If you are a Christian, and by that I mean if you “believe” in King Jesus and you follow him, apologetics will be unavoidable at two levels. The first level is in your own head as you seek to make sense of your Christian faith, and this “in your head” level of apologetics is a life-long process.
The second level is “in the cafe” where someone asks you about what you believe and you realize you are being asked in the ordinary plane of life why you believe what you believe. This is your public confession, and when I say there is often conflict between the “in your head” and “in the cafe” levels I mean many are not willing to trot out the doubts in their head when they are “in the cafe.” One could say “in the head” apologetics is less confident than “in the cafe” apologetics.
So most folks seek what might be called “cushions of confidence,” places in their faith where they find soft, comfortable places and where they can feel confident about their faith. Some folks seem to be totally confident about everything in the faith and I don’t think it would be anything but truthful to say this about someone like Norm Geisler. But for many there are places in the faith where they are not so confident — say atonement theories, views of Scripture that conflict with their instincts when they read the Bible, apocalyptic worldviews, homosexuality — and others (cushions of confidence) where they are confident — Jesus himself, his kingdom vision, loving God and others, redemption in Christ, the afterlife.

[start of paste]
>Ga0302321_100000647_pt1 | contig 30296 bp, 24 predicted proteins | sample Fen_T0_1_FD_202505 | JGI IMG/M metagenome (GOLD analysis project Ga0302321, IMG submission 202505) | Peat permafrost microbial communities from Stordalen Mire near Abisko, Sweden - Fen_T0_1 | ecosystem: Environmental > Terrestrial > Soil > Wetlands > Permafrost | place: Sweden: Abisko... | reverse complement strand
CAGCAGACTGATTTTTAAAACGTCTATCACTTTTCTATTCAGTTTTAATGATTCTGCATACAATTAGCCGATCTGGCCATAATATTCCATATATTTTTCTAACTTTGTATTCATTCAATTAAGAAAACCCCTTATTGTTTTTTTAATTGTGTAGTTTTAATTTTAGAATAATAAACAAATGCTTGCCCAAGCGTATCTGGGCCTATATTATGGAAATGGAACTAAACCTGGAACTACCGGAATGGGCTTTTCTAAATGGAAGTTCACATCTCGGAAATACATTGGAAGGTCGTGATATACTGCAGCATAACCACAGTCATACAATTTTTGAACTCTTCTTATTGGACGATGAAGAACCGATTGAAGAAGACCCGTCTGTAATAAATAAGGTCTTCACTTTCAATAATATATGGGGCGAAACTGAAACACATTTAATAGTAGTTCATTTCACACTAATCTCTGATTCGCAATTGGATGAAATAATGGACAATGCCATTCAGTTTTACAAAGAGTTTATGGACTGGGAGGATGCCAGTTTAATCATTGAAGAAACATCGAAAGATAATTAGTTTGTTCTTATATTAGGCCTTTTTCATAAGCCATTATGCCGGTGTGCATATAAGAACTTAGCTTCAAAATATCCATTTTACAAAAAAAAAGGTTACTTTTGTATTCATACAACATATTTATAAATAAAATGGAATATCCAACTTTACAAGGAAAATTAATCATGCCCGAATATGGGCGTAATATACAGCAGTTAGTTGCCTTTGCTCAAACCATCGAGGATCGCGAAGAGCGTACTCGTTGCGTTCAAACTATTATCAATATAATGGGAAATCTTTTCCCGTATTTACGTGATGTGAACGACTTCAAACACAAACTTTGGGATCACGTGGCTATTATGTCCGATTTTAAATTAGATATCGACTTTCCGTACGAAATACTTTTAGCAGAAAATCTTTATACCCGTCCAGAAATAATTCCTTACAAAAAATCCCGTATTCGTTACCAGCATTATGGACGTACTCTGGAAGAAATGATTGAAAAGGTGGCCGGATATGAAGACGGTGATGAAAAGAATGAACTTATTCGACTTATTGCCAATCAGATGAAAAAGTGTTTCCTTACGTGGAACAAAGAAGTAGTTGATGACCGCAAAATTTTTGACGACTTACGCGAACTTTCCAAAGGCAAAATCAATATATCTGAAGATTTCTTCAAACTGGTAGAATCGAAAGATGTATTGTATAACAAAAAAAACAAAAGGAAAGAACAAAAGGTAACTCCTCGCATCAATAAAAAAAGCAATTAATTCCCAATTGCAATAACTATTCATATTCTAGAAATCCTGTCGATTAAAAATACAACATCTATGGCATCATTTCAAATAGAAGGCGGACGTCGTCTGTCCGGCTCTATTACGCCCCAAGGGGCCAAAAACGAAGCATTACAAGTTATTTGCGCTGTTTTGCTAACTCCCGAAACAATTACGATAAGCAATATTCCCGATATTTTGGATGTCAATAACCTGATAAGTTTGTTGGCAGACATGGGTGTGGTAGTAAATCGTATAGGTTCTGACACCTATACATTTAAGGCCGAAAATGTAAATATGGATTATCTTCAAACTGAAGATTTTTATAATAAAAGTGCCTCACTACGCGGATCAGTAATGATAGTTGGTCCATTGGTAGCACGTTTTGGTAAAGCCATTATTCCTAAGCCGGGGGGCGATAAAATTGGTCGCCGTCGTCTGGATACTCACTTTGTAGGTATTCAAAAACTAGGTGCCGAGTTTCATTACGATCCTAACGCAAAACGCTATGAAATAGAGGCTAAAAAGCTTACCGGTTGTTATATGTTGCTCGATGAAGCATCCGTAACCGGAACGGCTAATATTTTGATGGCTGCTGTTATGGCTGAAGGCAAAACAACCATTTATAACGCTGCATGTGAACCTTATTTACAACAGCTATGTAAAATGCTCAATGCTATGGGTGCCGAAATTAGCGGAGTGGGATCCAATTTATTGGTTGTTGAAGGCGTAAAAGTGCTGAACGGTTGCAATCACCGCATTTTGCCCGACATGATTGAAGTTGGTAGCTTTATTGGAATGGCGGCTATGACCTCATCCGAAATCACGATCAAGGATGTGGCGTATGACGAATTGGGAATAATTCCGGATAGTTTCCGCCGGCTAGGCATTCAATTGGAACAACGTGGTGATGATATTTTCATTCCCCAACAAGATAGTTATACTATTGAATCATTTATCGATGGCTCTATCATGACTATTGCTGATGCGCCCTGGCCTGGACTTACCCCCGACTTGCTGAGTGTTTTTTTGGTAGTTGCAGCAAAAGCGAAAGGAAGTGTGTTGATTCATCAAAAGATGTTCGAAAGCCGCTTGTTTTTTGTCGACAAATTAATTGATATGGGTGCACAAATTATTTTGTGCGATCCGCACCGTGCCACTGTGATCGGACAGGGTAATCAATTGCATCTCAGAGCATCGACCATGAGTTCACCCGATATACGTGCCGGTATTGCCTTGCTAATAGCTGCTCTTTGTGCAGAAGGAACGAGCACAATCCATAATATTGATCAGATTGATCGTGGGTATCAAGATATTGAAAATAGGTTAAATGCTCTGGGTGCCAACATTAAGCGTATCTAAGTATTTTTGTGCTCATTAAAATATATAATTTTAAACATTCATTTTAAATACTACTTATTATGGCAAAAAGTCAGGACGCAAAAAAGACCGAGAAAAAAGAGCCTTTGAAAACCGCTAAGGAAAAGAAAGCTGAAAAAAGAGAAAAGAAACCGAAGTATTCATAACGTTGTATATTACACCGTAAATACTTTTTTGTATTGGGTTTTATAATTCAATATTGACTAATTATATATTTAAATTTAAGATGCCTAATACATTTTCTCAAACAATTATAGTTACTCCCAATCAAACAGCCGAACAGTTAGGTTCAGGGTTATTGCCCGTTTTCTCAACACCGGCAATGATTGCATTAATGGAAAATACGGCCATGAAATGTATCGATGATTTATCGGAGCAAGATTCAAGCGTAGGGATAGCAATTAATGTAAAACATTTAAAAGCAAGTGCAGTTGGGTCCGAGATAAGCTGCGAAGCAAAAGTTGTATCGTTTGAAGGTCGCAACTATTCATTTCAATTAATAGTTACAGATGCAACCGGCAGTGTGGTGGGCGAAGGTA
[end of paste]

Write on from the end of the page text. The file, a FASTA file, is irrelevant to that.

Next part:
Do you see in yourself or others this “cushions of confidence” approach? Do you see the more comprehensive approach? Is apologetics unavoidable?
This is why I was encouraged to see that Khaldoun Sweis and Chad Meister have edited an anthology of primary sources in apologetics, called Christian Apologetics. I was drawn to Jim Beilby’s essay first, one in which he examines varieties of apologetics. He sorts through in readable prose the three sorts of apologetics:
1. Evidentialist: Bill Craig
2. Presuppositionalist: Van Til
3. Experientiaist: he gives examples of those who use experientialist arguments, including Swinburne, Alston, and C.S. Lewis.
Leading me to the question: Which of these approaches has been most helpful to you?
There’s so much in this book: a long section on the existence of God and the various arguments, the Trinity, the Incarnation, the Bible, Miracles, Resurrection of Jesus, Body/Soul and the argument from Mind, the Problem of Evil, Christianity and Science and Christianity and the World.
Frankly, this is the kind of book that many postmodern students in colleges would absolutely love to use as a full semester, if not full year, course on Christianity. These are many of the questions they are asking, though I’d like to see some of the sticky questions about Old Testament (God, war, election, historical reliability) addressed. The book is shaped toward the apologetics concerns of evangelicals students (a book from Zondervan tends to do that!).